The word ecology was first used in print in 1869 by Ernst Haeckel. He defined it as the scientific study of the interactions between organisms and their environment. Etymologically, the word is derived from the Greek oikos, which means 'home'.

Ecology was largely a descriptive science from the late 19th century until the middle of the 20th (with the notable exceptions of Vito Volterra, Alfred J. Lotka and Frederick E. Clements), when a couple of luminaries brought mathematical rigour to the field. From the late 1950s to present, ecologists have striven to transform the field from one of pure description to a hard science. However, the field got side-tracked for a couple of decades with a purely reductionist philosophy, where ecologists thought they could fully understand all the functionings of an ecosystem given sufficient time and study. History has proved this approach to be fundamentally flawed, given that nature is severly non-linear, scale-dependent and generally nasty to describe.

Foremost among the critics of descriptivist ecology was Rob Peters, a leading Canadian ecologist, wrote a book in 1991 called A critique for ecology, in which he proposes that the principal problem with the science of ecology in the modern day is the obsession with problems of solely theoretical interest. He believed* that ecologists should ignore the purely theoretical and strive to find the predictive; that is, ignore the fact that at times we may not understand all of the interactions and processes that govern an ecosystem and instead content ourselves with the knowledge that we have find relationships that help us to manage environmental problems.

In sum, he thought that finding the 'Grand Unifying Theory' for ecology was not only a waste of time but also detrimental given that we have overwhelming problems in the modern world and limited time and talent with which we can attack these problems.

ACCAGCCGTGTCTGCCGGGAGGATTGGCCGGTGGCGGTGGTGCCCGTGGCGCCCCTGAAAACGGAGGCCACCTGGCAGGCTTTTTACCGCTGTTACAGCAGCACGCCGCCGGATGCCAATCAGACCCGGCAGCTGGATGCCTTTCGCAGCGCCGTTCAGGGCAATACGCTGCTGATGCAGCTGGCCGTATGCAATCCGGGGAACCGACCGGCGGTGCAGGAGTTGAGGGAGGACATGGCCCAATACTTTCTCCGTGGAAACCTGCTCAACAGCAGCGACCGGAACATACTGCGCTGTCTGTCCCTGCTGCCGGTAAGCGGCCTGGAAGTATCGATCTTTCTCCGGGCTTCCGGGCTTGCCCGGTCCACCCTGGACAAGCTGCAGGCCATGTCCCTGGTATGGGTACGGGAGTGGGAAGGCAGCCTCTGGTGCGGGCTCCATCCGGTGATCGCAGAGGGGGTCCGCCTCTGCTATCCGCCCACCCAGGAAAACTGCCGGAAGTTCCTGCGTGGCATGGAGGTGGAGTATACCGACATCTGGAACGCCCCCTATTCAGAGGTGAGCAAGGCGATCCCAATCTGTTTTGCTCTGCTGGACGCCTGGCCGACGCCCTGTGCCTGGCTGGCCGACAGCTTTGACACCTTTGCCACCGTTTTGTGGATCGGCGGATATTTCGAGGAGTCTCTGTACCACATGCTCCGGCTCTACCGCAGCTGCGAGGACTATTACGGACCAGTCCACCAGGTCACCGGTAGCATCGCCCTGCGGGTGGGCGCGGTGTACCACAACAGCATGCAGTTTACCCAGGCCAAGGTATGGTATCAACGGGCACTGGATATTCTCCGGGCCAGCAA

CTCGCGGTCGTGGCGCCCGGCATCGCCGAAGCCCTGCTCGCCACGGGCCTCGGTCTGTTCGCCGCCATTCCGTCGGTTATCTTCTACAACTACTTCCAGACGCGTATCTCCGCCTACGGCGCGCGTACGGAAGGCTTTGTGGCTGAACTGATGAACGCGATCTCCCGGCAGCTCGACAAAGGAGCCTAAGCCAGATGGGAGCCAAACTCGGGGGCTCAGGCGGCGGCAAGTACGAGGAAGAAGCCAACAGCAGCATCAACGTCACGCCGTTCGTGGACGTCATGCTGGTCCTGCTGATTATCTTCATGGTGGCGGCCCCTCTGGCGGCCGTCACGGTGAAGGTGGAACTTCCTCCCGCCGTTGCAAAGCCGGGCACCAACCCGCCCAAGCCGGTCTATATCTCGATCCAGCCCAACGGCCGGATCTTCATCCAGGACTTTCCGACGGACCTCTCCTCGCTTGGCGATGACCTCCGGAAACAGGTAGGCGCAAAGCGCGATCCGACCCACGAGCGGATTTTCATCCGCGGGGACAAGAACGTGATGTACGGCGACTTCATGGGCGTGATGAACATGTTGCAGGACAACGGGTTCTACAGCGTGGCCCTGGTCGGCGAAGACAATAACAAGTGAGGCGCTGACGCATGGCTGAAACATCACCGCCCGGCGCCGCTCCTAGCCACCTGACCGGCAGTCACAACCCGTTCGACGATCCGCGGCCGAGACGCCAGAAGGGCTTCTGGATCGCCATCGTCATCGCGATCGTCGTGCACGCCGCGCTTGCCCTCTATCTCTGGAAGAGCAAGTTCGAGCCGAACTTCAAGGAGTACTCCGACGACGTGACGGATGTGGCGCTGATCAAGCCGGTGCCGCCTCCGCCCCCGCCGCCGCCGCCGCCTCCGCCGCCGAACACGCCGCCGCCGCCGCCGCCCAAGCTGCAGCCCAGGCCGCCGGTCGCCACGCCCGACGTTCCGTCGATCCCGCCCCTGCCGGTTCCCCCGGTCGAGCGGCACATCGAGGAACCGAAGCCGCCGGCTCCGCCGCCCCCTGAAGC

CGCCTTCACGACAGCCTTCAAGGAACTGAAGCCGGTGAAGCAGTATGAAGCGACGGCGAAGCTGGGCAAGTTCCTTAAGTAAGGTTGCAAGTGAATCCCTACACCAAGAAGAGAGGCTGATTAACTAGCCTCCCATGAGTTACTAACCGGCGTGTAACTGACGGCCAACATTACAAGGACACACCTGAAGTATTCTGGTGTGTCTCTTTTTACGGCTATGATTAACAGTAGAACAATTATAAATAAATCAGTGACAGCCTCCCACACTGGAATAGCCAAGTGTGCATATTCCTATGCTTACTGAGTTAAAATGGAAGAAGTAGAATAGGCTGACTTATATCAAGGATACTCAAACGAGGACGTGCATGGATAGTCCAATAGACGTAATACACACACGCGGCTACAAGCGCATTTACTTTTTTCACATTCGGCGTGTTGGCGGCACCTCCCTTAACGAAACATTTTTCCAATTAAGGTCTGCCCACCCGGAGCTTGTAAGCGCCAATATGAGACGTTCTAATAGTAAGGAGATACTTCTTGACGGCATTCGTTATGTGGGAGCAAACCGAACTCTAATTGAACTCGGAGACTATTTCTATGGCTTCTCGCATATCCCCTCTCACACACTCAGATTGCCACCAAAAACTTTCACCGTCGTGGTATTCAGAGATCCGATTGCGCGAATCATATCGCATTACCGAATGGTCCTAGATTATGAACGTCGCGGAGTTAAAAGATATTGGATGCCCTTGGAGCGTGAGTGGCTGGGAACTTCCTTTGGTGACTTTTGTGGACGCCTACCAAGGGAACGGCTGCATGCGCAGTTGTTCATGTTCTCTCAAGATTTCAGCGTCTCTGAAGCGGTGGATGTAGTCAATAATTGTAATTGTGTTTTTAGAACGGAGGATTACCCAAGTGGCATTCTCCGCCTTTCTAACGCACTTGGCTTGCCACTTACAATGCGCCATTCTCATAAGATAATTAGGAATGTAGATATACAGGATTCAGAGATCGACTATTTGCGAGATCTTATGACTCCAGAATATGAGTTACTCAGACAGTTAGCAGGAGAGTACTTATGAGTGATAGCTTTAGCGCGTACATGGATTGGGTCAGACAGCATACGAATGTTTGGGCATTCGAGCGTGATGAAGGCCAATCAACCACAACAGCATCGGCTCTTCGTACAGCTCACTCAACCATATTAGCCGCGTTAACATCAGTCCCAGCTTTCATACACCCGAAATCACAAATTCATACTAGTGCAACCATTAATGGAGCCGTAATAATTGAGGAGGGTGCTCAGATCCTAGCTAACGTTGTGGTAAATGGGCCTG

*Unfortunately, Rob Peters died in the late 1990s of stomach cancer in middle age.

Ecology - The science of the relationships between living things and their environment. Most ecology implies an internally connected system of relationships, extreme forms accept full holism, many adopting a cranky form of nature mysticism in which nature strives for harmony and balance.

Biblos writes that
extreme forms accept full holism, many adopting a cranky form of nature mysticism in which nature strives for harmony and balence.

I know what you're talking about, and some people who support this idea are kind of crazy, but it remains perfectly true that nature strives for balance.
Imbalance exists when some of the factors determining what will happen to a system are more powerful than others. When a force is stronger than the counterforce, that means something is going to happen. The system will change. After the change, two things can happen:
1) the system will be in balance
2) the system will be in imbalance
If the system is in balance, nothing will change. Obviously this might be on a fairly high level: you could have plants taking solar energy, growing and putting oxygen in the air, which is consumed by animals that consume the plants and produce carbon dioxide, which the plants consume -- if their populations are constant and the system is sustainable, this can fairly be called "no change."
If the system is in imbalance, it will change some more. A system that is imbalanced will keep changing, whereas one that is balanced will stay as it is until something outside changes it (e.g., the sun stops producing solar energy). Since there are relatively few unpredictable extra-systemic influences on the earth-wide ecosystem, balanced systems remain balanced.

Where this differs from the crunchy version of that statement is in its lack of comforting friendliness. If you have a type of animal that consumes resources faster than they can be replenished and fouls its environment, the state of balance it reaches may be one of extinction. If you have one that commits wholesale destruction of biomass, well... a charred wasteland of a planet is pretty stable.
I think that while we may strive for a more practical view of ecology that can be tailored to resolve the problems of our present, the original idea of trying to find a Grand Unified Theory is correct. After all, in today's society things are more and more fragmented, and this filters through to almost everything we see and understand from an intellectual point of view.

An example of this is the modularisation of subjects, and the separation out of particular fields of interest. While this may be useful in the first instance, to get a better view of complex systems, it is worth noting that this may actually hinder progress in the long because a leap of understanding from context to context needs to be made in order to piece things back together. The GUT of ecology and the whole environmentalist movement's incredible success in the last few decades has stemmed from the fact that it makes us more aware of the whole system, and points out that the distinctions we make between different parts of nature are often purely arbitrary, and often counter productive.

I believe the same attitude would be fruitful in many areas, like psychology, politics, and other fields of science.

Log in or registerto write something here or to contact authors.